Magellan Venus Probe
The Magellan robotic space probe was launched on May 4, 1989, by NASA to map the surface of Venus and measure the gravitational field. Magellan was the first interplanetary mission launched from a Space Shuttle, the first to test aerobraking as a method for circularizing its orbit, and the first to use the Inertial Upper Stage booster. Magellan was the fifth successful mission NASA sent to Venus, and it ended an eleven-year gap in U.S. interplanetary probe launches.
The Space Shuttle Atlantis launched on May 4, 1989, carrying the Magellan spacecraft. Magellan and its Inertial Upper Stage booster were deployed from Atlantis while in orbit on May 5, 1989, which sent the spacecraft into a Type IV heliocentric orbit. It then circled the Sun 1.5 times before reaching Venus 15 months later, on August 10, 1990. Magellan had initially been scheduled for launch in 1988, but due to the Challenger disaster in 1986, several missions were deferred until September 1988. Magellan was also planned to be launched with a liquid-fueled Centaur G upper-stage booster, carried in the Space Shuttle's cargo bay. However, the Centaur G program was canceled after the Challenger disaster, and the Magellan probe was modified for the less-powerful Inertial Upper Stage.
Magellan reached Venus on August 10, 1990, and began the orbital insertion maneuver, which placed the spacecraft into a three-hour and nine-minute, 295 km by 7762 km, elliptical orbit. The space probe captured radar data during each orbit while the spacecraft was closest to the surface and then transmitted it back to Earth. The maneuver required extensive use of the spacecraft's reaction wheels to rotate as it imaged the surface for 37-minutes and then pointed toward Earth for two hours. The primary mission was to image at least 70% of the surface as the planet slowly spins over one Venusian day, equivalent to 243 Earth days. The Magellan probe alternated between a Northern swath and a Southern swath to avoid redundant data at the highest and lowest latitudes. The imaging began on September 15, 1990, and was completed on May 15, 1991, after Magellan completed 1,792 orbits, successfully mapping approximately 83.7% of the surface.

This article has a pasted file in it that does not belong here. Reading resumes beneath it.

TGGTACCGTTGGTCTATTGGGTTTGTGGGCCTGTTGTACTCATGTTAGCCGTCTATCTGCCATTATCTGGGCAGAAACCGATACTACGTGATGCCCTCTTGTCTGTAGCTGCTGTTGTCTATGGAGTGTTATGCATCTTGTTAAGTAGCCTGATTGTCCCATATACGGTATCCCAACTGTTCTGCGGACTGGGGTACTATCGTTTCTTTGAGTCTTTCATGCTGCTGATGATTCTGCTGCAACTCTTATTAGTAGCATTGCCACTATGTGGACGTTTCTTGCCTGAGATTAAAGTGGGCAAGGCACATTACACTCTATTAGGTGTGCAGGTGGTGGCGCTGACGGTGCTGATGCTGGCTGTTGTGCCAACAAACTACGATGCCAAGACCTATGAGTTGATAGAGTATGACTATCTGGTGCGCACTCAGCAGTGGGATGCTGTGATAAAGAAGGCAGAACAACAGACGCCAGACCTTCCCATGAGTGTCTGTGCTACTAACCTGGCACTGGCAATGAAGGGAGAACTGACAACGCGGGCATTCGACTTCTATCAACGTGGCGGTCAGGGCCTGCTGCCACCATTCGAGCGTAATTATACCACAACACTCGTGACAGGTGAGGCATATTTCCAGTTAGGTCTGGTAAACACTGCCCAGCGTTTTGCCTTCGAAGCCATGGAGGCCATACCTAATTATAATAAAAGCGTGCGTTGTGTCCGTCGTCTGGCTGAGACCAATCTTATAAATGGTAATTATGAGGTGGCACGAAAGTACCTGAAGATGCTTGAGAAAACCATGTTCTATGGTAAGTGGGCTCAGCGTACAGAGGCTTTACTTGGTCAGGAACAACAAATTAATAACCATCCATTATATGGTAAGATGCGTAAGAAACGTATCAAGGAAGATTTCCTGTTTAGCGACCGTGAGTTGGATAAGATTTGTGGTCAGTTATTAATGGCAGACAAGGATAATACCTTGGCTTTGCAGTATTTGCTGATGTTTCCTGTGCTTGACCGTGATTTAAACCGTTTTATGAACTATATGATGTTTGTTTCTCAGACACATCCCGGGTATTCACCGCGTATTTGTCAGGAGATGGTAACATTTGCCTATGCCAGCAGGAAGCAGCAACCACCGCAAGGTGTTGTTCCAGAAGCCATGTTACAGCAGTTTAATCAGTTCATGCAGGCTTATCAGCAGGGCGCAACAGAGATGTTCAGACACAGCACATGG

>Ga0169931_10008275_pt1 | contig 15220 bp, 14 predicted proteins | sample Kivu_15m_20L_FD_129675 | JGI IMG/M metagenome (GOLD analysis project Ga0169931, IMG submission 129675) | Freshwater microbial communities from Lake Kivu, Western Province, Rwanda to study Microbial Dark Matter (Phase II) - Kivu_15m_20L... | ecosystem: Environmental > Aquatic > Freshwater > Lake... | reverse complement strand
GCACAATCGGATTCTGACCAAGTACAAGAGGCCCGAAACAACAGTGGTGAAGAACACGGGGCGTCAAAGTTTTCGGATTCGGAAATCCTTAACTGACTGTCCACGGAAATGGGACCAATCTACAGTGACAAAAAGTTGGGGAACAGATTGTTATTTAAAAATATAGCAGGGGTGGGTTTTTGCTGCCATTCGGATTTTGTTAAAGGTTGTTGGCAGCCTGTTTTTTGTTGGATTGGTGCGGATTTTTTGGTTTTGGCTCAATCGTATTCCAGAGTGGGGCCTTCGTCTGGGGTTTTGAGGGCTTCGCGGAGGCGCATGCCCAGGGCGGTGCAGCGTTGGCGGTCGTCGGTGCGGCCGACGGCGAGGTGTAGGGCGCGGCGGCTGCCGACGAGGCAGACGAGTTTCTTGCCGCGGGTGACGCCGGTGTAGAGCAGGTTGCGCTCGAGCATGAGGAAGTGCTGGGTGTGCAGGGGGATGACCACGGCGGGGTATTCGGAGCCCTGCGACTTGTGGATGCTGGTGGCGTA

The Magellan high-resolution global images provide evidence to understand Venusian geology and the role of impacts, tectonics, and volcanism in the formation of Venusian surface structures. Volcanic materials mainly cover the surface of Venus, making volcanic surface features, such as small lava domes, large shield volcanoes, and lava plains, common. Additionally, there appear to be few impact craters on the surface, which suggests that the surface of Venus is less than 800 million years old, making it geologically young.
Magellan has successfully created the first and currently the best high-resolution, near-photographic quality radar mapping of the planet's surface features. Prior missions generated low-resolution radar globes with vague, continent-sized formations. However, Magellan has provided imaging and analysis of craters, ridges, hills, and other various geologic formations that are detailed enough to be comparable to the visible-light photographic mapping of other planets. Magellan's global radar map currently remains the most detailed Venus map in existence. However, the upcoming NASA VERITAS and Roskosmos Venera-D probes will carry much higher resolution radar equipment.
On September 9, 1994, it was announced in a press release that the Magellan mission would be terminated. Considering all the objectives had been accomplished, and due to the degradation of the power output from the solar arrays and onboard components, the mission was to end in October. In August 1994, the termination sequence began with a series of maneuvers that lowered the spacecraft into the Venusian atmosphere.
Communication was lost on October 13, 1994, at 10:05:00 UTC, when the spacecraft entered radio occultation behind Venus. The team continued to listen for another signal from the spacecraft for another eight hours when the mission was determined to have concluded. Although much of Magellan was expected to vaporize due to atmospheric stresses, some amount of wreckage is thought to have hit the surface by 20:00:00 UTC.